But what’s in it for the employee? Ms Douglas says: “We have found that the biggest benefit cited by employees is that all their saving can be done through the payroll. It’s a big psychological benefit if you never have the cash in your hand.”
A wrap puts everything in one place, rather than having a pension at work and a savings scheme at home. The products can also be taken with you if you leave the company; you can continue saving, albeit through a direct debit rather than a payroll deduction.
There may also be advantages that come through an employer’s buying power, which could mean better interest rates than are available on the high street, though the cynics will immediately wonder how long higher rates will be provided for what is essentially a captive audience.
A further criticism comes from those who wonder whether an employee will trust an employer – whose core business is unlikely to be savings – to choose the right provider, offering the best value product.
But for companies drowning in a tsunami of pensions-related legislation, the corporate wrap could be the life raft that saves them.
Getting the message across
Fewer than a third (31 per cent) of employers say they conduct frequent research to understand employee’s views on rewards and benefits, according to Standard Life’s HR Rewards Survey, 2011. It’s no wonder most of us don’t appreciate what our companies can do for us.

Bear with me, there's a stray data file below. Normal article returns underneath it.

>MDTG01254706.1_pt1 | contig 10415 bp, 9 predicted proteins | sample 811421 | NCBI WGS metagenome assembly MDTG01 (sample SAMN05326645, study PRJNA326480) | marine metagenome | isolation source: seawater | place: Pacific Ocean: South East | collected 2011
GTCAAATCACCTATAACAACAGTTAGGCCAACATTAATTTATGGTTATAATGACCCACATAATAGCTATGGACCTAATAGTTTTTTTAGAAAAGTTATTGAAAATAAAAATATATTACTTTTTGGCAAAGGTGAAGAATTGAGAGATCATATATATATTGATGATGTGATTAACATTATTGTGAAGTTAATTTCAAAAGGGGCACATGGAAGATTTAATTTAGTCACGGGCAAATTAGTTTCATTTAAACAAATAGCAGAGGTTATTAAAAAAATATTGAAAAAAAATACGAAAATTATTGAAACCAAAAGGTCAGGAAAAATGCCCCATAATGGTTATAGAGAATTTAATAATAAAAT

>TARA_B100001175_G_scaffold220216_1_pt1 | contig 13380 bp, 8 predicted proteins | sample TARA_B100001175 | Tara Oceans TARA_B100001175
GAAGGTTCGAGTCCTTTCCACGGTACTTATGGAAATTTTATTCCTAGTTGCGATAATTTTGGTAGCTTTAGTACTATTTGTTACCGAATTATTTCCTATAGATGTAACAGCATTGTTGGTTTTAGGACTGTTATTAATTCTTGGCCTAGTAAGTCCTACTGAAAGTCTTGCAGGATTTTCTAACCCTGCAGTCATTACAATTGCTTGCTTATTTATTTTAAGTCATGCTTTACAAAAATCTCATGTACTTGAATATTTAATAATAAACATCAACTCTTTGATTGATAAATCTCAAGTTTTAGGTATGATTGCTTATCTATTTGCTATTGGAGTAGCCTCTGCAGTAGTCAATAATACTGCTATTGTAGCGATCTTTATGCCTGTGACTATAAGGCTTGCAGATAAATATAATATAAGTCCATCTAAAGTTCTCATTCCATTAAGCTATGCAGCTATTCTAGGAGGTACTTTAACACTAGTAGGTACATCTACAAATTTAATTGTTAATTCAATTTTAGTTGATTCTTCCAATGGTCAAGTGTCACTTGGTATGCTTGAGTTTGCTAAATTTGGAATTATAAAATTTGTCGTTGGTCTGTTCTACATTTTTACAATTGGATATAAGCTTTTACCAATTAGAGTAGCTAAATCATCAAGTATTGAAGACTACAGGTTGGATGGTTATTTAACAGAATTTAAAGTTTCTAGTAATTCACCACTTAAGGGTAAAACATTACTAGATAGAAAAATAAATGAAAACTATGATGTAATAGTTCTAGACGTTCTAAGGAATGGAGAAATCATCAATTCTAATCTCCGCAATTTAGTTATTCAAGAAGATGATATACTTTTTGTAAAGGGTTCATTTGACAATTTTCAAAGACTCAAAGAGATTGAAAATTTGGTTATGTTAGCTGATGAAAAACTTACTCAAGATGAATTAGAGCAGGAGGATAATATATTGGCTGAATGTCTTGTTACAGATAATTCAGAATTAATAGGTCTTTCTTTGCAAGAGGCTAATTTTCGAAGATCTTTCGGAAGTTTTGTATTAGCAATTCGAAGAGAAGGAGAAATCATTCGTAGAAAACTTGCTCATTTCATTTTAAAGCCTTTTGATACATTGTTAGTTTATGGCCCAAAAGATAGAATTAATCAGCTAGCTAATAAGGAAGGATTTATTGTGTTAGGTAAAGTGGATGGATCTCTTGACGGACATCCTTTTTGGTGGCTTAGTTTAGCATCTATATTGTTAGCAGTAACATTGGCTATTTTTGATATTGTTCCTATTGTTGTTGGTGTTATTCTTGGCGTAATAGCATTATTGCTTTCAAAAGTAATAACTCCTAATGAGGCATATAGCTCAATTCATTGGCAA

“Knowing your audience is key to delivering information in the right tone and via the most appropriate media,” says Karen Partridge, chief business development officer at Anthony Hodges Consulting. “A personalised approach will always be more successful.”
Effective communication can make or break your benefits strategy. According to Employee Rewards Watch, 2011, published by Thomsons Online Benefits, 77 per cent of those who have tried a Total Reward Statement think it is a highly effective communication tool, which leads to staff having an improved understanding of the make-up and value of their package.
But key is being creative. “It’s not a question of one cap fits all,” says Michael Whitfield, chief executive at Thomsons. “You have to provide different media for different people – some want to read information online, others to have it on paper.
“It’s also about language; I always ask people what they plan to do when they work less, not when they retire.”
Ensuring the message gets across means tailoring it as far as possible; employees in Glasgow are less likely to respond to a video voiced by a plummy Londoner, and, if your company demographic is young, don’t use a middle-aged man in a grey suit to explain your pension strategy.
Communication also needs to be regular – little and often is best. “It’s important that benefit statements have clear calls to action so that members know what they need to do to improve their pensions,” says Ms Partridge. “A proactive approach can pay dividends.”